On April 3, the fourth night of the new baseball season,
California Angels hitting coach Rod Carew was running through
his pregame routine with a blissful sense of purpose. He oversaw
batting practice. Reviewed that night's opposing pitchers with
his hitters. Suddenly an Angels staffer approached Carew and
gently said an urgent call awaited him. Carew soon was making
the 10-minute drive from Anaheim Stadium to Children's Hospital
of Orange County with his heart clenched in fear. Again.
Six months have passed since 18-year-old Michelle, the youngest
of Rod and Marilynn Carew's three daughters, was diagnosed with
acute nonlymphocytic leukemia. Each month has brought
life-threatening scares. During his very public fight to save
Michelle's life, the world has become acquainted with the human
side of Rod Carew--the Carew Nobody Knew during his stoic reign
as baseball's most coolly efficient hitting machine.
From the day Michelle entered the hospital last Sept. 11, the
Carews have known that she needed a lifesaving bone marrow
transplant. Because of Michelle's genetic background--Rod is
black with West Indian and Panamanian roots, and Marilynn is
white and of Russian-Jewish heritage--doctors originally said
Michelle's chances of getting a donor match would be like
"finding a needle in a haystack."
But Rod wouldn't sit back and accept that. "You see other
parents in the hallway," he says. "You go into their kid's room,
talk to the kids, try to perk them up, whatever. Sometimes when
you come back the next day, there's just an empty bed. It's
devastating. One thing Michelle told me: 'If you do something,
don't just do it for me.' "
So, taking advantage of his Hall of Fame stature, he began
calling reporters, inviting TV crews to her ward and appearing
at marrow donor drives. Since then, the National Marrow Donor
Program has experienced a threefold increase in calls to its
1-800-MARROW2 hot line. Enrollment in the program has leaped by
277,635, and--lo and behold--when a daily computer-bank search of
donors was run in mid-March, several potential matches for
Michelle were found.
The irony was that her condition by then had worsened and
doctors opted for an umbilical cord blood transplant that became
available at about the same time. The procedure had been used
only about 200 times worldwide, but data suggested that the
newer treatment carried a lower risk of cell graft rejection--a
vital consideration, since Michelle has had temporary failure of
all of her major organs. And has had 14 operations. And has
fought off two cases of life-threatening septic shock. To Rod,
the choice of two treatment options after months of having none
is proof "that miracles can happen."
To baseball people who know Carew, the sight of him inviting the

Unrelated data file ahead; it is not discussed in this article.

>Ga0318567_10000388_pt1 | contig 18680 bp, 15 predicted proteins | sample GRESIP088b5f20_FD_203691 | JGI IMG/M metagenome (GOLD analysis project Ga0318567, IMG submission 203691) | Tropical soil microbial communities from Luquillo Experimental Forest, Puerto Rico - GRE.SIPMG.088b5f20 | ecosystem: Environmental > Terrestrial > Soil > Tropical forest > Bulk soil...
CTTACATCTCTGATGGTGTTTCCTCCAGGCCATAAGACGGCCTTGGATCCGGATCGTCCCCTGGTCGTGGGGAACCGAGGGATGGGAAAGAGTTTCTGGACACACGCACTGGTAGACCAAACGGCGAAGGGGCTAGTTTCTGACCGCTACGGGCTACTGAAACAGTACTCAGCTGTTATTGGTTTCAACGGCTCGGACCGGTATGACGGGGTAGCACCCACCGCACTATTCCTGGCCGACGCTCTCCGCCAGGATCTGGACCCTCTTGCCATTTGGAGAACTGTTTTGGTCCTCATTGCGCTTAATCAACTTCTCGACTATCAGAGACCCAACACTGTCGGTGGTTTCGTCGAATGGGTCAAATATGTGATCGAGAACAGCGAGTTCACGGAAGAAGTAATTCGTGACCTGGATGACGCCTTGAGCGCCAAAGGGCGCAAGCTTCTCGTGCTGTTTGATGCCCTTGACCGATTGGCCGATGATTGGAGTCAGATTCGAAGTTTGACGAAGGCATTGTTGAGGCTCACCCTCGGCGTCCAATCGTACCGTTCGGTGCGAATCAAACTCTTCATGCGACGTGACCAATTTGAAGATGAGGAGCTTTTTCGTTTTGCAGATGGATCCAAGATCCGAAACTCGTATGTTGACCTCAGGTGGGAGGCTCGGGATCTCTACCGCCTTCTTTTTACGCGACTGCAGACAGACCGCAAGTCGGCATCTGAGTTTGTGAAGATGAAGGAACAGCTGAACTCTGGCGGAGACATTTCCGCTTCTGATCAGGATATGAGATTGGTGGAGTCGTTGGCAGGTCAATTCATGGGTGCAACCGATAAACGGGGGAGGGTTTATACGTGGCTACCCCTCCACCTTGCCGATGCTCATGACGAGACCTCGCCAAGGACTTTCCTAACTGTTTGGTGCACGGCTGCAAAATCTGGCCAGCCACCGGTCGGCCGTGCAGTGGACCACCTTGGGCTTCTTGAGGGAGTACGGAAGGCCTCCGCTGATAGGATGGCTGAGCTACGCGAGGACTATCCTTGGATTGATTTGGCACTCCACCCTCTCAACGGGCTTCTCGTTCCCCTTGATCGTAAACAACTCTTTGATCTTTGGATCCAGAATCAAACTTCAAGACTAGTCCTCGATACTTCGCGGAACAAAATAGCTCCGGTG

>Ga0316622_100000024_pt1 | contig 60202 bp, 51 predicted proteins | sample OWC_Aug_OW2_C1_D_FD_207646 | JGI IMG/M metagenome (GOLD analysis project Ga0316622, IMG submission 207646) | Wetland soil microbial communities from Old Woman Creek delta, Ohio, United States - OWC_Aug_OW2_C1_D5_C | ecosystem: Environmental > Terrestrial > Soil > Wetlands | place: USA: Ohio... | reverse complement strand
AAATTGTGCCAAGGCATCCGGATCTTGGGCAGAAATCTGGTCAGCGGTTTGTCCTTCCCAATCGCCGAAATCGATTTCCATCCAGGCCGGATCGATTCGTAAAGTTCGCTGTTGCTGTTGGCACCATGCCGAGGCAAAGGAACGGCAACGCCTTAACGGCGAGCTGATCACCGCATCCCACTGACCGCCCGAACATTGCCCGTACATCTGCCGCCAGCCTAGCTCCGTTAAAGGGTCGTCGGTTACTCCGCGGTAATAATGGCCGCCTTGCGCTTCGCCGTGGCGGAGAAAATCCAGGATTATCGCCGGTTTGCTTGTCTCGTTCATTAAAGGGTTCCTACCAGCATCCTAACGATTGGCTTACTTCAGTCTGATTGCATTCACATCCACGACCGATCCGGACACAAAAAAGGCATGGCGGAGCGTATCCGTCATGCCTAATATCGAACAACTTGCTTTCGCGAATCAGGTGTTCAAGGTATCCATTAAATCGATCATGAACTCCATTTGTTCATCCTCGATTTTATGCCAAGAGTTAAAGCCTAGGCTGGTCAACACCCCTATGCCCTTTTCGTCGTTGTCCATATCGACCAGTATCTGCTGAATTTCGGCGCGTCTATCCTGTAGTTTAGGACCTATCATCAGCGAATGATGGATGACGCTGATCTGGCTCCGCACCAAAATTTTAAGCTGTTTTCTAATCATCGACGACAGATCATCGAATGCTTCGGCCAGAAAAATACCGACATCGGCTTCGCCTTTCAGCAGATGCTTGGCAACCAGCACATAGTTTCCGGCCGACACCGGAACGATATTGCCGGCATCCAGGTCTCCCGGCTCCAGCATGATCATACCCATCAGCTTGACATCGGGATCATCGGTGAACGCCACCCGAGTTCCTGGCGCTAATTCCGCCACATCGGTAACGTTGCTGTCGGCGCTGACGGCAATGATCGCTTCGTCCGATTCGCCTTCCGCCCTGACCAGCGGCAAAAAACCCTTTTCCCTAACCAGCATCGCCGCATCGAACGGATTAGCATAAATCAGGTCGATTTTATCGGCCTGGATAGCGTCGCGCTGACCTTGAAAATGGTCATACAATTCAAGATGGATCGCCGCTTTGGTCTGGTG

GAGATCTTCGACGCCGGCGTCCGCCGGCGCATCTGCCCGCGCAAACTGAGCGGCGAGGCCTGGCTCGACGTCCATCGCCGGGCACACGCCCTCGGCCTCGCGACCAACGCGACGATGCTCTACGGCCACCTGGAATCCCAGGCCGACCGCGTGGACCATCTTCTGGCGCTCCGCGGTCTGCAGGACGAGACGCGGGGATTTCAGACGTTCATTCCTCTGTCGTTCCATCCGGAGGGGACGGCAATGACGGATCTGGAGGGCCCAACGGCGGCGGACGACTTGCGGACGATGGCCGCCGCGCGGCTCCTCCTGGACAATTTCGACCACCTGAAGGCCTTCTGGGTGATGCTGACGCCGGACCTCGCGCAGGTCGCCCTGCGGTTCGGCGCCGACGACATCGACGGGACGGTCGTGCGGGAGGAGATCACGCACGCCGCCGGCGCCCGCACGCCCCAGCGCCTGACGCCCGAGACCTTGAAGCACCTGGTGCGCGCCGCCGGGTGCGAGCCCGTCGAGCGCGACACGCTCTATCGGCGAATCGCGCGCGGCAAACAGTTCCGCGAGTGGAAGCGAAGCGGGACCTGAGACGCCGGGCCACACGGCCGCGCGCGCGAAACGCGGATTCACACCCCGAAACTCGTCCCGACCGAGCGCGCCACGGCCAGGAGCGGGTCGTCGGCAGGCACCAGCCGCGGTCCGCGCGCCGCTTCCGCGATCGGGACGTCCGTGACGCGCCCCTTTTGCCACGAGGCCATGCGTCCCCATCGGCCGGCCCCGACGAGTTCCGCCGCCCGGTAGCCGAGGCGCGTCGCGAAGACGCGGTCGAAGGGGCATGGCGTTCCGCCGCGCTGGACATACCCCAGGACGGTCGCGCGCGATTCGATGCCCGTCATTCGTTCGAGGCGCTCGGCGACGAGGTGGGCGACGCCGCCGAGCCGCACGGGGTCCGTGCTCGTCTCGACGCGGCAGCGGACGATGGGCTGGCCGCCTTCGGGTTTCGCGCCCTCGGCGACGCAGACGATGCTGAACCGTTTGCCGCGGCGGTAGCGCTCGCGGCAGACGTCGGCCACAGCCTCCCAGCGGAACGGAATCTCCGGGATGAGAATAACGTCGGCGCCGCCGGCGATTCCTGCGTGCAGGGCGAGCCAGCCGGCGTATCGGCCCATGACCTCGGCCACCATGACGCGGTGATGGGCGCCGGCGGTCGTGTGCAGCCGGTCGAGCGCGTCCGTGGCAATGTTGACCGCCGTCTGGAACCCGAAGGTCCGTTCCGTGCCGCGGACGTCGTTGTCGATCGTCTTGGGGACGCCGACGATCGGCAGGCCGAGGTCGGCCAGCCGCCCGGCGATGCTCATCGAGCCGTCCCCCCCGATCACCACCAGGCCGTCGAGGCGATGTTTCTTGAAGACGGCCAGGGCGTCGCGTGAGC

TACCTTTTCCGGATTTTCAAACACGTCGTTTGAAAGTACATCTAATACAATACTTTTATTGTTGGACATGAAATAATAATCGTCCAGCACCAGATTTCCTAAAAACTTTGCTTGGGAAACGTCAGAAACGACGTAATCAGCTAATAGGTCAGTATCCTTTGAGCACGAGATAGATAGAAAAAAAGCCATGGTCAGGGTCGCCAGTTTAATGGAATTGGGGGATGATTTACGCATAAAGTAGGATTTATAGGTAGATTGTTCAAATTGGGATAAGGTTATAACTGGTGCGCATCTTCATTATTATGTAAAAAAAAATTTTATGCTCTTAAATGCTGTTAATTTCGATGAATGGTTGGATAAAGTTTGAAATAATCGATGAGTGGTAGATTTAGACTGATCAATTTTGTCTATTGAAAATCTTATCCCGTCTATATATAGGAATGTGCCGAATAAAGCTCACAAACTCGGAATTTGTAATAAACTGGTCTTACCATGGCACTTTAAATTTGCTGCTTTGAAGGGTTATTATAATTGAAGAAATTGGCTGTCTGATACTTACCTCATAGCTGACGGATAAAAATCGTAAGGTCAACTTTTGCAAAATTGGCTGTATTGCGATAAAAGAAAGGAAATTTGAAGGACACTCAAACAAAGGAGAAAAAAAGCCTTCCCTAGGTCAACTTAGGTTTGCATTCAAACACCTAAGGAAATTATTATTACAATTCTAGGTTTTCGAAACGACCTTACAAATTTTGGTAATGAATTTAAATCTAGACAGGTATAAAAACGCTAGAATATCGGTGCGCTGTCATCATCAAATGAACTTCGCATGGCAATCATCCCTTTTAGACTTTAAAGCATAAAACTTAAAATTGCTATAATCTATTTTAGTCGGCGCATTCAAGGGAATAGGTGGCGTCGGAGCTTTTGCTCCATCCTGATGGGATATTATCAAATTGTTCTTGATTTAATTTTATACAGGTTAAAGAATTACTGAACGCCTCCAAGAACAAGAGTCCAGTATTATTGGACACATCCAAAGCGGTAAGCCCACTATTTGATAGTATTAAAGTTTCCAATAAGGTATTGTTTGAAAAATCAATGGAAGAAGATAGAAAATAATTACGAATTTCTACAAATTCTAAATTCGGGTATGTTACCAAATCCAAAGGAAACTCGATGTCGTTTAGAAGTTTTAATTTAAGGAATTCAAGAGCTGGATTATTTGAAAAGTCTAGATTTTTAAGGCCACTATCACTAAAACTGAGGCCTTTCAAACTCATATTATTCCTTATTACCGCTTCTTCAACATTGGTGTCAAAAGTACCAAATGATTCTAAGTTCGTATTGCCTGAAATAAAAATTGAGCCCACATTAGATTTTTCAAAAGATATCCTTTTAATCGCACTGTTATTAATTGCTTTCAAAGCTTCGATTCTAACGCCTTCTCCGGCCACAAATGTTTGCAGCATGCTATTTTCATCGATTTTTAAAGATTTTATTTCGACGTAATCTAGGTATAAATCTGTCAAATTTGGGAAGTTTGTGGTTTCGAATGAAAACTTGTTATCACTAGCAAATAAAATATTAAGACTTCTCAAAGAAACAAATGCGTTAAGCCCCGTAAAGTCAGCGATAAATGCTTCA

public into his life at such a raw-nerved time is something many
never expected to see. It wasn't so much that Carew, a confessed
loner, didn't need other people before. It was just that people
too often disappointed him. Asked what kind of parent he wanted
to be, Carew--who was abused as a child--quickly answers,
"Special. Just special. I wanted my daughters to know they could
always come to Daddy and, no matter how old they were, could
always sit on my lap and hug me and talk to me. They'd always be
Daddy's little girl."
Then he kept his vow. The night he got his 3,000th hit, it was
seven-year-old Michelle who sat with Rod at his postgame press
conference. When Michelle collapsed while doing some homework on
her home computer last September, the event that led to the
diagnosis of her leukemia, it was Rod who tenderly carried her
to bed, figuring she was suffering from fatigue. After
Michelle's heart flatlined for about a minute on Nov. 14--the
first time she nearly died--she locked on Rod's eyes and said,
"Daddy, I'm fighting. I'm fighting, Daddy."
The day Carew was summoned from the stadium, Michelle was again
fighting kidney failure. By the middle of last week, she was
back on a respirator. Last Saturday, Rod, who's on a leave of
absence from the Angels, said, "We thought we were going to lose
her on Wednesday."At week's end, it was still too early to tell
if the cord blood transplant would work.
Still, the transplant was Michelle's best hope. On March 22, her
family gathered round her bedside to watch the new blood cells
coursing through an IV tube and into her arm. "I had the exact
same sensation then as when I saw her in the delivery room for
the first time," says Rod. "As I watched those new blood cells
going into her, I kept thinking, Maybe I'm watching my daughter
being reborn. Maybe today's the day she'll be reborn, good as
new, all over again."